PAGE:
7 senators who became US president: will Sanders or Warren be next?

Donald Trump held no elected office before winning last November’s presidential election, but which senators have won the White House?

No less than sixteen United States senators have gone on to serve as President of their country - that’s almost one in three of the total. Who were they?

1. Barack Obama

Trump’s Democratic predecessor served as a US Senator from Illinois between 2005 and 2008, ducking out half-way through his term when he won the presidency against Republican John McCain. Before serving in the US senate, Obama was a

senator in the Illinois state senate between 1997 and 2004.

2. Richard Nixon

The next most recent president to have also served in the senate was the controversial Republican Richard Nixon. Nixon started his national political career as a member of the House of Representatives for California, serving between 1947 and 1950.

He was then elected to the US senate for California, and serving between 1950 and 1953, before becoming Dwight Eisenhower’s VP following his landslide victory. Eight years after that, Nixon ran for president, but lost to the DemocratsJFK, but finally became president another eight years later in a presidential battle against Vice President Hubert Humphrey.

After securing a second term he left office following the Watergate scandal and was replaced by the unelected Gerald Ford.

3. Lyndon B. Johnson

Johnson became US president in 1963 following the earth-stopping assassination of John F. Kennedy who had been elected to the office three years previously. Born in Texas, Johnson started his national political career in the House of Representatives, serving between 1937 and 1949. His time in the House ended when he won election to the Senate in 1948.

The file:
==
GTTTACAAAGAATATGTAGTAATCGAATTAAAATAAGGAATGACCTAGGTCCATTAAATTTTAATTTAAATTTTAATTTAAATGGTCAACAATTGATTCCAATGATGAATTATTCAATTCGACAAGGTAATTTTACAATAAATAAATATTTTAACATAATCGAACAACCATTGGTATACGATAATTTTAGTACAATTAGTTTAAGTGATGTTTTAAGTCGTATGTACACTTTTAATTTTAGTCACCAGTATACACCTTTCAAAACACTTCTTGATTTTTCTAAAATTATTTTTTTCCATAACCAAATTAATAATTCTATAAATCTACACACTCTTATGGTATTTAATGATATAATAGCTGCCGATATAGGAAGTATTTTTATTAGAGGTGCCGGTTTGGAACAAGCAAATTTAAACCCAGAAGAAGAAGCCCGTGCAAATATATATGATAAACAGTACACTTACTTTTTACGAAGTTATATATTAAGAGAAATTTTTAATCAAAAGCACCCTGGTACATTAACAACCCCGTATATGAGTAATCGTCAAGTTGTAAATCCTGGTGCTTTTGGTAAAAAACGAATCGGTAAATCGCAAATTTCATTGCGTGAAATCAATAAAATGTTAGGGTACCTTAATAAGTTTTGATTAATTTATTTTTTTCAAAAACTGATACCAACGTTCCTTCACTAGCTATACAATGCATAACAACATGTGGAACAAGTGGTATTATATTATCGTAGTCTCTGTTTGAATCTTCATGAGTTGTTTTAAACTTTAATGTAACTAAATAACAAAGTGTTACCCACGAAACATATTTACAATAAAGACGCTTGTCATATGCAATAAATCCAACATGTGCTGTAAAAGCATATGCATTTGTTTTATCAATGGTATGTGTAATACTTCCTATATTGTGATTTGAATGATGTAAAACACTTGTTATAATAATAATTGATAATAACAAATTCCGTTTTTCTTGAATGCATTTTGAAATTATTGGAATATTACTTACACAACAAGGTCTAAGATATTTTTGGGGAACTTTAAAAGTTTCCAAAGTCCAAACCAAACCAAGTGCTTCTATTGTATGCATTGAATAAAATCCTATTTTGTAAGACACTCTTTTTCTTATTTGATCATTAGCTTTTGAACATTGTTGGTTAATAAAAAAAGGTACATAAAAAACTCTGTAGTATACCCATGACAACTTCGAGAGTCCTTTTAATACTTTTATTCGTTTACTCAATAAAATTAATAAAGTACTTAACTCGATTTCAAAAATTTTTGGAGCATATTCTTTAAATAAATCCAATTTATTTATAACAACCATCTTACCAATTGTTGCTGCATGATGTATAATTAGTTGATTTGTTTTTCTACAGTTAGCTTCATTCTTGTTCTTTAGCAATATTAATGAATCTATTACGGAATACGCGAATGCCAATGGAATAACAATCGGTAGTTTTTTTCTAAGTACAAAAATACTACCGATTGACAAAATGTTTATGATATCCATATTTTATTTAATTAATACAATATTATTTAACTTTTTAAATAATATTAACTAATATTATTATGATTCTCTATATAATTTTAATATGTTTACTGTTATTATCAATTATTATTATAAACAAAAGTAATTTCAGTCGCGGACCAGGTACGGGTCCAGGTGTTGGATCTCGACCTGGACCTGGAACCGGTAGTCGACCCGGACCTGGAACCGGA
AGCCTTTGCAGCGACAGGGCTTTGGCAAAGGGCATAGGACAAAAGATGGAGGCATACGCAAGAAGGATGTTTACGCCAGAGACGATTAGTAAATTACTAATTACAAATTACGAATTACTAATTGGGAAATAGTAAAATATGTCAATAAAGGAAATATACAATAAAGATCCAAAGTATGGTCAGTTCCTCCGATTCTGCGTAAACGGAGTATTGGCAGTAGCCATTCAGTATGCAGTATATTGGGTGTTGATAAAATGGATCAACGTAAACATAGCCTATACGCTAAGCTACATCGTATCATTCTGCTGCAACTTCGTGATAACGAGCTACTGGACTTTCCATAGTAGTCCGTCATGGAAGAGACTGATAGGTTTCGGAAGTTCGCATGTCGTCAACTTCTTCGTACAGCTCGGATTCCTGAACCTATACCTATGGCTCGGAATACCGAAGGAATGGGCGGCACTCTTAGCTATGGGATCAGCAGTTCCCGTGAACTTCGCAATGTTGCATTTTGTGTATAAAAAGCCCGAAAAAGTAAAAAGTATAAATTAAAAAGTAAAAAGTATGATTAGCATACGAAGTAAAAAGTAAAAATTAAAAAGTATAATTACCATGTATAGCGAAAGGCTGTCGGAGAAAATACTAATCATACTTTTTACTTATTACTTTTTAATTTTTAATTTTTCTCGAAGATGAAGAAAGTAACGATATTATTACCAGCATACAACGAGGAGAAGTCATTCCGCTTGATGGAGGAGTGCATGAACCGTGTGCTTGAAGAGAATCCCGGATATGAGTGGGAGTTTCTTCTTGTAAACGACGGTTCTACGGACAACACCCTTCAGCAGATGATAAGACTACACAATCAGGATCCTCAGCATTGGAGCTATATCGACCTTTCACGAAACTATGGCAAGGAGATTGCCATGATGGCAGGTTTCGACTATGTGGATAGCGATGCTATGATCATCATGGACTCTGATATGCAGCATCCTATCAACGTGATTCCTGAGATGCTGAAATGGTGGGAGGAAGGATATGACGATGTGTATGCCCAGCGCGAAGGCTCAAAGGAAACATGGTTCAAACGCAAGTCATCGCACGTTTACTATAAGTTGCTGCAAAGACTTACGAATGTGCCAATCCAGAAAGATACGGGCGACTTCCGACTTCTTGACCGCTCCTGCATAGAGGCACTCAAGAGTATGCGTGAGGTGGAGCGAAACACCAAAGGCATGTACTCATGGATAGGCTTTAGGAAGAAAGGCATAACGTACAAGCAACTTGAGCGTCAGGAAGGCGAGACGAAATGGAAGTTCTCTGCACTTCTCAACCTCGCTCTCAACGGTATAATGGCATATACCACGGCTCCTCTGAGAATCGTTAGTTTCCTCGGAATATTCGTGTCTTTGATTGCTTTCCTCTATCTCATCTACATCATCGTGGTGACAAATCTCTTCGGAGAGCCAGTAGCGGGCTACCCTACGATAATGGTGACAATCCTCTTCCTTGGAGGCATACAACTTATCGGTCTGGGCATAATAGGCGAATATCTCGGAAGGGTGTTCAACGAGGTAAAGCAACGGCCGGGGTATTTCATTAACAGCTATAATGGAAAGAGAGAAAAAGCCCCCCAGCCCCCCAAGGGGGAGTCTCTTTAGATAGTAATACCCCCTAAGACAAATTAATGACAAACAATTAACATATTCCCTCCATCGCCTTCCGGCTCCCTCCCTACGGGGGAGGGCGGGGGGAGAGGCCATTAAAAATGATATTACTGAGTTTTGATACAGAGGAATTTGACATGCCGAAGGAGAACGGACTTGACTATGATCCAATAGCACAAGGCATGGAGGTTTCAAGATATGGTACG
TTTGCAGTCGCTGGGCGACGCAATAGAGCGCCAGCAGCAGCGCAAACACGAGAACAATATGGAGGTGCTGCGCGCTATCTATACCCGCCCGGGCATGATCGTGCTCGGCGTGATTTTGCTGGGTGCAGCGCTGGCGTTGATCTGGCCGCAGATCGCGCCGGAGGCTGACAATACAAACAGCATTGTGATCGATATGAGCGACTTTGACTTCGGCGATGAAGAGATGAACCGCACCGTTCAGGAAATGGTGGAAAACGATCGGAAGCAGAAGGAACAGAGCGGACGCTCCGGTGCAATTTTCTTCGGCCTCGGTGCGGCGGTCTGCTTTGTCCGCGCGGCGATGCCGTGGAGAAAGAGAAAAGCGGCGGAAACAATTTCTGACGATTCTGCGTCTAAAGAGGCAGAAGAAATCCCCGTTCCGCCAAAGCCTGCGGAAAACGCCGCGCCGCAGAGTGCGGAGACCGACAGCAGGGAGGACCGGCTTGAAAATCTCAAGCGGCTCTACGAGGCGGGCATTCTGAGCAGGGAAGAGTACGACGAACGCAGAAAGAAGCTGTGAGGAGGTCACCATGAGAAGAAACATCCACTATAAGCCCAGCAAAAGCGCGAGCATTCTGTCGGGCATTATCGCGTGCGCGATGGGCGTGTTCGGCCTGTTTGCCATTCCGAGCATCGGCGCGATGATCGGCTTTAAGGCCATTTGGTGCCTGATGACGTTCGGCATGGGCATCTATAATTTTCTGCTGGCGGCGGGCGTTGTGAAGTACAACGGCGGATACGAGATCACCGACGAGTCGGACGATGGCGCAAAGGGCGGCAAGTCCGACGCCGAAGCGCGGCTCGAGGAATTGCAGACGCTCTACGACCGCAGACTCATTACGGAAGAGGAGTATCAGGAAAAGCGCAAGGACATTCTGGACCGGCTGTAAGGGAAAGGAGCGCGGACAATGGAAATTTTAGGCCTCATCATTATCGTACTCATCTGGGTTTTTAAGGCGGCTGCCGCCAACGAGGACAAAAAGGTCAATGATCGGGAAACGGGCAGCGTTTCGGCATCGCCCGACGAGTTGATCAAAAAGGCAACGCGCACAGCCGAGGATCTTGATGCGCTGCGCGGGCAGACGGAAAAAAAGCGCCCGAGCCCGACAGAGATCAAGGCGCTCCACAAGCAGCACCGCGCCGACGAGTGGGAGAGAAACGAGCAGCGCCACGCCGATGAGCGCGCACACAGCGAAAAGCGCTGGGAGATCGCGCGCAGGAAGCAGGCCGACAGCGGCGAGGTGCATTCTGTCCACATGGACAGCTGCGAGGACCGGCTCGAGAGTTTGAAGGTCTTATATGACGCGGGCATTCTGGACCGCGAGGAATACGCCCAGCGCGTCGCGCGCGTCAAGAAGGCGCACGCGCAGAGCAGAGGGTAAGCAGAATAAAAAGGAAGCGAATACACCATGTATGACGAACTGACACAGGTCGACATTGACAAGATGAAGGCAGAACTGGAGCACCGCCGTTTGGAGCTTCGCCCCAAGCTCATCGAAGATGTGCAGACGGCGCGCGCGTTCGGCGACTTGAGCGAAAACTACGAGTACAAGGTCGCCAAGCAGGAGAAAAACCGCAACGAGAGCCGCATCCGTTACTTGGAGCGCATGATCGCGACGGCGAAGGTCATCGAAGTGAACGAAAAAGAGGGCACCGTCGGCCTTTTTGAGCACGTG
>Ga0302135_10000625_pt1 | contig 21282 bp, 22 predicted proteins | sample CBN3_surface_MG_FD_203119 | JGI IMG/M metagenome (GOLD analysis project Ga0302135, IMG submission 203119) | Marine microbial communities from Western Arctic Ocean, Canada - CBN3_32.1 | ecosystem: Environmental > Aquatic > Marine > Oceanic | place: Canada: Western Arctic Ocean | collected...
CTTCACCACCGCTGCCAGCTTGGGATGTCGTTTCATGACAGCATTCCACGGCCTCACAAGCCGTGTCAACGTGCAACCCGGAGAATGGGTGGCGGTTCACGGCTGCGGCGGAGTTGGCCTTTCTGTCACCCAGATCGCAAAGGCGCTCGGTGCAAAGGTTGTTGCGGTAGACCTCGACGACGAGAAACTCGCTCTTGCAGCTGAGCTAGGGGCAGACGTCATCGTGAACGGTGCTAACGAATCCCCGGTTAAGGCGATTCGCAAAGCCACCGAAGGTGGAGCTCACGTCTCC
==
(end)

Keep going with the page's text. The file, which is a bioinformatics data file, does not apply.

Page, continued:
After twelve years in the Senate, where he served as majority whip, then minority leader, and then majority leader, LBJ was picked to be JFK’s running-mate for the 1960 election, which they subsequently won.

4. John F. Kennedy

Born in Massachusetts, Kennedy went on to represent his state in both the House and the Senate. He served in the House for four years before joining the Senate in 1953. Kennedy won a second term in the 1958 election, but stepped down from his seat when he won the 1960 presidential election. The rest is history.

5. Harry Truman

Truman was picked to be FDR’s running-mate in the 1942 election, and was subsequently elected vice president. FDR’s shock death – just into his fourth term – led to Truman becoming president. Then in 1948, he won a full term at the top of the ticket.

But before joining America’s executive, Truman served as a Missouri senator between 1935 and 1945, only stepping down when he became VP.

6. Warren Harding

Republican Harding began his political career as a state senator for Ohio at the turn of the 20th century before becoming the Lieutenant Governor of Ohio in 1904.

He later served as a US senator from Ohio between 1915 and 1921, before becoming the 29th president of the United States following the 1920 election. He died in 1923, which led to his Vice President Calvin Coolidge becoming president.

7. Benjamin Harrison

This Republican served as an Indiana senator between 1881 and 1887. In the 1888 election, he challenged Democrat Grover Cleveland for the presidency and won, securing his place as America’s 23rd president. Four years later, he lost his re-election bid to Cleveland who therefore became the only president to win to non-consecutive terms.

The other nine senators to go on to win the presidency were Andrew Johnson, James Buchanan, Franklin Pierce, John Tyler, William Henry Harrison, Martin Van Buren, Andrew Jackson, John Quincy Adams and James Monroe.

Will the next US president be a former senator?

If Bernie Sanders runs again and beats Donald Trump in 2020, then the next US president will have been a senator. Sanders is currently the independent senator from Vermont and is up for re-election in 2018. Another possible presidential contender is Elizabeth Warren, who is currently a senator from Massachusetts. She too is up for re-election in 2018.

With the two favourite Democratic candidates currently serving as Senators, it is entirely possible that the next president will have been a senator.